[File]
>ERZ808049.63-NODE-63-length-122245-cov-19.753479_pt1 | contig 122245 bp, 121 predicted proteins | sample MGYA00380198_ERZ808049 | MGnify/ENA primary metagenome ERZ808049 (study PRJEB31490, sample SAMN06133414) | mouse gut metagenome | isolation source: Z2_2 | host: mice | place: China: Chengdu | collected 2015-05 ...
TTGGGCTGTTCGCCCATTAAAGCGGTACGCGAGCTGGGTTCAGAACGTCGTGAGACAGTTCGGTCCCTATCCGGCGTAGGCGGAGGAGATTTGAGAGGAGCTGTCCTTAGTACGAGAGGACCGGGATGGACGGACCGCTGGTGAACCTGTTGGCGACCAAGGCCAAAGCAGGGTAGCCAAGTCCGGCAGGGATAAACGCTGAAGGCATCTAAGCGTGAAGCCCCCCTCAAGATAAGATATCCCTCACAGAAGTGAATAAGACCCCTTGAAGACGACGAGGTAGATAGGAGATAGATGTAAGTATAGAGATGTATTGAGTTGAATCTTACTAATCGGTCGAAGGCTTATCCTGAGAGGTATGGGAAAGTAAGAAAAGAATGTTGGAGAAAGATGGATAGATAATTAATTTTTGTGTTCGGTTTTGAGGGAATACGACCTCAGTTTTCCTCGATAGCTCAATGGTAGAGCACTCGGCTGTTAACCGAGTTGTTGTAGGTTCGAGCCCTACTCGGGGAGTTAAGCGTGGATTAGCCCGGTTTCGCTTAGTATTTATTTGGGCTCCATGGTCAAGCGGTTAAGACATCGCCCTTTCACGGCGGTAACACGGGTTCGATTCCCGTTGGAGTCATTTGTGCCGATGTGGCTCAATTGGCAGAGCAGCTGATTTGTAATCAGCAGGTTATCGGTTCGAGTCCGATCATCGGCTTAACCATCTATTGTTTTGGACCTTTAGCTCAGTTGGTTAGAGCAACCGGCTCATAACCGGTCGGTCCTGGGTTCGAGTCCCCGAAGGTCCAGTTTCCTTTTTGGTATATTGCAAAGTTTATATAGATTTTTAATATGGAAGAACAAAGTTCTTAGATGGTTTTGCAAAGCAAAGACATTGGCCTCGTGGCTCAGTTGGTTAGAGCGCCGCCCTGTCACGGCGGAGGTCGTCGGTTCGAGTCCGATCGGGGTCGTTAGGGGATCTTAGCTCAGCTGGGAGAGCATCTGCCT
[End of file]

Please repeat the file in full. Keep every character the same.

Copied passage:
>ERZ808049.63-NODE-63-length-122245-cov-19.753479_pt1 | contig 122245 bp, 121 predicted proteins | sample MGYA00380198_ERZ808049 | MGnify/ENA primary metagenome ERZ808049 (study PRJEB31490, sample SAMN06133414) | mouse gut metagenome | isolation source: Z2_2 | host: mice | place: China: Chengdu | collected 2015-05 ...
TTGGGCTGTTCGCCCATTAAAGCGGTACGCGAGCTGGGTTCAGAACGTCGTGAGACAGTTCGGTCCCTATCCGGCGTAGGCGGAGGAGATTTGAGAGGAGCTGTCCTTAGTACGAGAGGACCGGGATGGACGGACCGCTGGTGAACCTGTTGGCGACCAAGGCCAAAGCAGGGTAGCCAAGTCCGGCAGGGATAAACGCTGAAGGCATCTAAGCGTGAAGCCCCCCTCAAGATAAGATATCCCTCACAGAAGTGAATAAGACCCCTTGAAGACGACGAGGTAGATAGGAGATAGATGTAAGTATAGAGATGTATTGAGTTGAATCTTACTAATCGGTCGAAGGCTTATCCTGAGAGGTATGGGAAAGTAAGAAAAGAATGTTGGAGAAAGATGGATAGATAATTAATTTTTGTGTTCGGTTTTGAGGGAATACGACCTCAGTTTTCCTCGATAGCTCAATGGTAGAGCACTCGGCTGTTAACCGAGTTGTTGTAGGTTCGAGCCCTACTCGGGGAGTTAAGCGTGGATTAGCCCGGTTTCGCTTAGTATTTATTTGGGCTCCATGGTCAAGCGGTTAAGACATCGCCCTTTCACGGCGGTAACACGGGTTCGATTCCCGTTGGAGTCATTTGTGCCGATGTGGCTCAATTGGCAGAGCAGCTGATTTGTAATCAGCAGGTTATCGGTTCGAGTCCGATCATCGGCTTAACCATCTATTGTTTTGGACCTTTAGCTCAGTTGGTTAGAGCAACCGGCTCATAACCGGTCGGTCCTGGGTTCGAGTCCCCGAAGGTCCAGTTTCCTTTTTGGTATATTGCAAAGTTTATATAGATTTTTAATATGGAAGAACAAAGTTCTTAGATGGTTTTGCAAAGCAAAGACATTGGCCTCGTGGCTCAGTTGGTTAGAGCGCCGCCCTGTCACGGCGGAGGTCGTCGGTTCGAGTCCGATCGGGGTCGTTAGGGGATCTTAGCTCAGCTGGGAGAGCATCTGCCT